Furthermore, the gospel tells us that through Jesus’ resurrection, God will begin the renewal of all things in this entire created order, and He will eradicate all sin and its effects in everything from our souls to our systems. What would it look like if in providing multiple exposures to the gospel, our churches didn’t just preach the gospel as a doctor would speak generically about medicine, but sought to address how the gospel is a specific solution for specific sinful realities? At times our gospel may serve as a pain reliever for the injured, an antibiotic for the infected, and a stimulant for the weak and weary.
What would it look like for black and brown brothers and sisters to bring our burdens into churches that were committed to being places of safety instead of scrutiny? Sometimes people are more committed to arguing and analyzing our burdens rather than bearing them. If every follower of Jesus is being sanctified by God’s Spirit and conformed into Christlikeness in and through all of the things that we regularly face in this world, then our experiences with race in America and our processing of them are included in that. Nobody wants themselves or their experiences to be handled like problems to be solved, philosophies to be argued, or political issues to take a stance against. We need churches that have categories for the sins that we face along with consolation and capacity for the spiritual, emotional, and even physical toll that they take on people, all while extending the grace and truth of the gospel, sympathy, and love.
Change usually doesn’t happen overnight. Depending on the day, sanctification can feel like a dripping faucet or a waterfall. In addition to this, our nation along with many of its churches have been navigating the issues of race for centuries with relatively slow progress at times. Many evangelical churches often talk about being patient with those attempting to understand the issues of race, but what would it look like to be patient in walking with those wounded by racism and those who bear the burden of it? Many times black and brown Christians are met with gaslighting or the gaze of one looking at his wrist-watch, as if to say, “When will you get over it?” When it comes to addressing and processing race and racism, pursuing reconciliation, building trust, and understanding one another, we need churches that are committed to pursuing unity for the long haul where change occurs both as a drip and a deluge, not just during the intense moments of injustice. Healing doesn’t always happen quickly. Forgiveness is not a virtue signal. In the longstanding fight against racism and the fight for reconciliation, churches can be communities committed to patience and endurance for the reconciling power of the gospel and the dignity of image bearers.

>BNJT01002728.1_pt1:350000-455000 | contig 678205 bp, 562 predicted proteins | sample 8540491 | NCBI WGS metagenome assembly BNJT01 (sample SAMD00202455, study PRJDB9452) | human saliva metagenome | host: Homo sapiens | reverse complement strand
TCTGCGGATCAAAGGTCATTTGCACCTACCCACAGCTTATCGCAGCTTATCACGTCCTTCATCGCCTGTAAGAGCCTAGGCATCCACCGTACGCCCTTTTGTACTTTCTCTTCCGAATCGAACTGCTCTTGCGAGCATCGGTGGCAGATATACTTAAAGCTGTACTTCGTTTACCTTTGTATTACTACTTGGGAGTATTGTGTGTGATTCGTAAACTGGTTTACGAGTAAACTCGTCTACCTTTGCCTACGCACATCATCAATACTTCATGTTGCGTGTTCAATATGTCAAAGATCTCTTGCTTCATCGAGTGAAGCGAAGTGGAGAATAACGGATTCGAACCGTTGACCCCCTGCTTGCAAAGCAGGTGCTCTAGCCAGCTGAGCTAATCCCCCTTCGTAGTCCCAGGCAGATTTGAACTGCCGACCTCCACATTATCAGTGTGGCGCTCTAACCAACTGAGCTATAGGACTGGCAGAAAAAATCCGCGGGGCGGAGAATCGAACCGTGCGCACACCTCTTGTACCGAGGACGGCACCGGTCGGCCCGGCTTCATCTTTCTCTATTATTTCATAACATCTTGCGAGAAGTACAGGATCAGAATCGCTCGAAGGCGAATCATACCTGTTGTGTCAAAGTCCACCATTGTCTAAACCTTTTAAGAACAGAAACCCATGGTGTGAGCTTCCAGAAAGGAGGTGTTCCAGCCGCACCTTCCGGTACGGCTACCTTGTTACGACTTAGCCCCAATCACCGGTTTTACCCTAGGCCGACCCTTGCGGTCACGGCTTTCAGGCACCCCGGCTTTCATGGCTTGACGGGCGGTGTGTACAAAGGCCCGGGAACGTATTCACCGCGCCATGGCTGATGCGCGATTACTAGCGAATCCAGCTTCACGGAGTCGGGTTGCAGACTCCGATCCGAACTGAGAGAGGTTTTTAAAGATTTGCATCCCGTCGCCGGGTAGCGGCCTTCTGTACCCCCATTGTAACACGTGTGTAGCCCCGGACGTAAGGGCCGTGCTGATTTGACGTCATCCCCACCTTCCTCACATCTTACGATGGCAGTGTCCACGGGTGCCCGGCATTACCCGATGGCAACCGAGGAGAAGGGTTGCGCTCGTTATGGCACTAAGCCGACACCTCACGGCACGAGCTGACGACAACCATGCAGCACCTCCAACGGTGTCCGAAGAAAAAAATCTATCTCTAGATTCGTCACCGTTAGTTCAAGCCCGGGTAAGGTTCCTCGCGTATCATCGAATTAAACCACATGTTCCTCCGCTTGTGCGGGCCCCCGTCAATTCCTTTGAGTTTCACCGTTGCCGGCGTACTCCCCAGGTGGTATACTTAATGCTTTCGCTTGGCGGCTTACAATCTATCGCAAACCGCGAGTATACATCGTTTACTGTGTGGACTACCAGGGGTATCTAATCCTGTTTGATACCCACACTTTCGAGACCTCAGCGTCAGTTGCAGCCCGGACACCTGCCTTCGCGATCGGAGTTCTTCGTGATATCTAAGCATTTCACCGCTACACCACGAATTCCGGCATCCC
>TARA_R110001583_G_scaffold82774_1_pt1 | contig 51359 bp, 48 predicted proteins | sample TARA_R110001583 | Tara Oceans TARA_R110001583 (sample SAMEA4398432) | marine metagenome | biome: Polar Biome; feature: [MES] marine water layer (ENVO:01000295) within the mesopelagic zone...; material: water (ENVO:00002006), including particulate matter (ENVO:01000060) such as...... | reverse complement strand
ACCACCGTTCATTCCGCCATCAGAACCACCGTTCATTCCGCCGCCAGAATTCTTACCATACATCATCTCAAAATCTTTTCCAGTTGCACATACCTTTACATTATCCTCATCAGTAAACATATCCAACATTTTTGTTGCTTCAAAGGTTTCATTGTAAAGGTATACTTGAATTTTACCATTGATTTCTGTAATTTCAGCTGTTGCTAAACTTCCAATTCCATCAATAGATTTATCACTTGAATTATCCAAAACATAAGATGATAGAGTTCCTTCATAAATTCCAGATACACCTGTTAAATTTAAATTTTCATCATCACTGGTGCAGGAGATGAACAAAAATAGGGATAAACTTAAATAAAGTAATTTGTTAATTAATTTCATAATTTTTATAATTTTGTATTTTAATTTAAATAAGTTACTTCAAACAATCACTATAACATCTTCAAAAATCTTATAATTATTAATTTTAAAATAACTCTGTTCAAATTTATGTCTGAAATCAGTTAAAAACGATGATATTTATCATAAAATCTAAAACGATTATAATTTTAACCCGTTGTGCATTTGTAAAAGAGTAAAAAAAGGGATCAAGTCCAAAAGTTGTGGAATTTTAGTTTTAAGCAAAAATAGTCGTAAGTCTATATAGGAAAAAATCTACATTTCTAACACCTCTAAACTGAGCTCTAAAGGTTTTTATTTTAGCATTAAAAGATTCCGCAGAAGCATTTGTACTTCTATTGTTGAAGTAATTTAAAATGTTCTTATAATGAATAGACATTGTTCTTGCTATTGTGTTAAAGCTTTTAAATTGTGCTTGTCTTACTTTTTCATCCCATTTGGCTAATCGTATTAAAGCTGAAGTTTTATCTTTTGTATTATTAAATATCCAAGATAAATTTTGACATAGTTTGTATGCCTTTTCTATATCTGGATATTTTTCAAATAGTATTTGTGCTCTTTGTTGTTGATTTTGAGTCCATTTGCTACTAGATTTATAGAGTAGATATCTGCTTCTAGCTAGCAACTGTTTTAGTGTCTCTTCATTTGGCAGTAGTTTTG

This isn’t an exhaustive way that Gospel+Safety+Time can help our churches in developing gospel Culture, but the purpose of this article is to focus on what a culture of Gospel+Safety+Time could look like through the lenses of black and brown Christians who face the realities of race in our contexts. So often black and brown Christians in predominantly white churches are required to assimilate into the church’s existing culture instead of the church developing a gospel culture that meets its diverse members with a lot of gospel, safety, and time in specific ways that will help everyone see the beauty of Jesus in how He draws all kinds of people to Himself.
(1) Ray Ortlund, The Gospel: How the Church Portrays the Beauty of Christ (Wheaton, IL: Crossway, 2014), 87.
(2) Ibid., 72.
- Pray that churches pursuing and prioritizing gospel doctrine would see the gospel transform it’s culture.
- Pray that churches would become places of safety rather than places of scrutiny for everyone who desires to come to Jesus with their burdens.
- Pray that church members and followers of Jesus would see and commit to the work of racial justice and reconciliation as a part of our life long sanctification.